Disruption of Olympics would mean a steep cost
Every four years, the Summer Olympics kicks off a multibillion-dollar global transfer of cash: Broadcasters and sponsors give fees to the International Olympic Committee, which then turns over much of that money to about 250 sports properties spread across every continent, many of which then further distribute funds to athletes and local organizations.
But the coronavirus pandemic has cast serious doubt on that process for the first time in modern Olympic business, meaning that a cancellation or serious disruption to the Games would have far-reaching ramifications throughout global sport.
Some of the recipients depend immensely on the transfers, such as the International Sport Shooting Federation, which raises just one dollar from its own operations for every four it receives from the IOC. Others receive smaller but still crucial amounts, like the U.S. Olympic & Paralympic Committee, which received IOC payments equaling about 44% of its total top line during the four years ending with Rio 2016 (but the USOPC returns some back to the IOC under its unique contract).
This is not to suggest the recipients are necessarily in dire straits if the Games are canceled — the IOC has a $2 billion cash reserve plus event cancellation insurance. But exploring the path of money around the Olympic movement illustrates how complex and fraught is the IOC’s decision about Tokyo.
First, consider the outsized importance of the Summer Games. In the four-year Olympic budgeting period that ended with Rio 2016, 61% of all IOC revenue came in the final year, $3.52 billion out of $5.66 billion. Of that sum, 72% came from global broadcast rights fees.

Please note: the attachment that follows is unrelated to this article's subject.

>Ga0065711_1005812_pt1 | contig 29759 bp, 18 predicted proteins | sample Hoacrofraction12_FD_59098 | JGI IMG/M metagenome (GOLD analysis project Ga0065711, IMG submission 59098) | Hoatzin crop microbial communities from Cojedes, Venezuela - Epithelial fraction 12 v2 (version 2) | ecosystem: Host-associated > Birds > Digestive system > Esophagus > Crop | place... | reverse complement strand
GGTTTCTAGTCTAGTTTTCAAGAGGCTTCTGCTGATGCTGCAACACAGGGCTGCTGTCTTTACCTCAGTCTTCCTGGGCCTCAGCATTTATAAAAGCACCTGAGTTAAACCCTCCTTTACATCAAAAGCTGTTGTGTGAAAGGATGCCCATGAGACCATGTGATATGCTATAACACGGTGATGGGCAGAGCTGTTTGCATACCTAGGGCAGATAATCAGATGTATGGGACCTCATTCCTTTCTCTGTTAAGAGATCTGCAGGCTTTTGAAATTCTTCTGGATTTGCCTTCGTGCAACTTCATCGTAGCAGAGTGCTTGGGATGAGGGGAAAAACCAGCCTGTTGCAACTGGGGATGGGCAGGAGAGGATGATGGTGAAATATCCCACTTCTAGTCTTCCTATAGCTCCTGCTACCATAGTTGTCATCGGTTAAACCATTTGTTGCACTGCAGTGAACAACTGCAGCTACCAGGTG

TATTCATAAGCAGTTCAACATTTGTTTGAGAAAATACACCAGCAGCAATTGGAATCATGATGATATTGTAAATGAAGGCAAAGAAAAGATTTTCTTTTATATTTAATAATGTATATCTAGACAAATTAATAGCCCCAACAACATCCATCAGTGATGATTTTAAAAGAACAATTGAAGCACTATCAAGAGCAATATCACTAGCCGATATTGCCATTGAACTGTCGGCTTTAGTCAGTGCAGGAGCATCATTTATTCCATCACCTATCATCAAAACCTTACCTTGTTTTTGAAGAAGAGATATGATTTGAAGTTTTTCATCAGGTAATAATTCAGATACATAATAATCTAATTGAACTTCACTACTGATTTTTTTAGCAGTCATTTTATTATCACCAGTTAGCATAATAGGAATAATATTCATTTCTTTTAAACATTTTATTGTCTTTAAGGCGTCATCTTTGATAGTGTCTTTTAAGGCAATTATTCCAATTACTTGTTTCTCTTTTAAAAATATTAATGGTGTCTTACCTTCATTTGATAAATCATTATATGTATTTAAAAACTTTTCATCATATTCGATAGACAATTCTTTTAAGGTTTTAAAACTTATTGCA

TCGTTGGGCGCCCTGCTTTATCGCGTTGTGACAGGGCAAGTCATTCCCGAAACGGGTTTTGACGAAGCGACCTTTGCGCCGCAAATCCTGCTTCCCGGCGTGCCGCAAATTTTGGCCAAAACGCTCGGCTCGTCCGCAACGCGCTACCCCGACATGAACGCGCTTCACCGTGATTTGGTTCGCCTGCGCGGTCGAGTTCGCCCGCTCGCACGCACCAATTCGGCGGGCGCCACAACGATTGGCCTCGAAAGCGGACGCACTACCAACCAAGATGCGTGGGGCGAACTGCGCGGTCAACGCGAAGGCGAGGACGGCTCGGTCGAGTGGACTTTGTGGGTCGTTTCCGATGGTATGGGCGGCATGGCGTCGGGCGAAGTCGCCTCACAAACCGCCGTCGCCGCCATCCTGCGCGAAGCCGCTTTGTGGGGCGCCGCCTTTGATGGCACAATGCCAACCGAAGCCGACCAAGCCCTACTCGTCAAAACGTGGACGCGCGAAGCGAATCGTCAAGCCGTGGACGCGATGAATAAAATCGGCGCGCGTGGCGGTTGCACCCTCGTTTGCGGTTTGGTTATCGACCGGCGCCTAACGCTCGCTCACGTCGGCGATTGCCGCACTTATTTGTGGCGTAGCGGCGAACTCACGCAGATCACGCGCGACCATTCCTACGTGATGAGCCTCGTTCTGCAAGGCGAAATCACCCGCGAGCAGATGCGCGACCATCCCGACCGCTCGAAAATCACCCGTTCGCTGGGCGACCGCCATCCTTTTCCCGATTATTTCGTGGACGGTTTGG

NBC’s $1.22 billion rights fee for Rio 2016 alone was 21.5% of the IOC’s total revenue in the quadrennial. This year, NBC is to pay $1.41 billion, per its 2011 rights agreement.
But the overwhelming majority of the broadcasters’ promised rights fee for the Tokyo 2020 Olympics isn’t actually paid until the Games, a little-known detail that is becoming more relevant by the day. Earlier this month, IOC President Thomas Bach said he did not to know the details of its event cancellation insurance, but prior to London 2012 the body said its policies were designed to defray forgone broadcast money.
Sponsorship income is treated much differently, and is less susceptible to a possible cancellation. Global sponsors pay every month or quarter of their term, and their contracts generally do not include a guaranteed refund if the Games don’t occur — only that all sponsors will be treated equally in that case, said Terrence Burns, executive vice president of global at Engine Shop. That’s because sponsors, at least theoretically, derive value from their exclusive association with the Olympics year-round, in every country.
That is notable this year because sponsorship revenue has grown much faster in the past few years than media rights. However, broadcast rights still make up the majority of the pie.
Most at risk is the IOC’s Solidarity Fund, which redistributes broadcast fees with an emphasis on poor countries and athletes. The IOC budgeted $509 million in grants to dozens of national Olympic committees and athletes from 2017-20, a figure based on broadcast revenue from the 2016 and 2018 Games.
All told, the IOC distributed $540 million to the 206 national Olympic committees from 2013-16, and another $540 million to the 40 international federations that govern Olympic sports, according to financial reports. It sent the USOPC $404.4 million in that same period.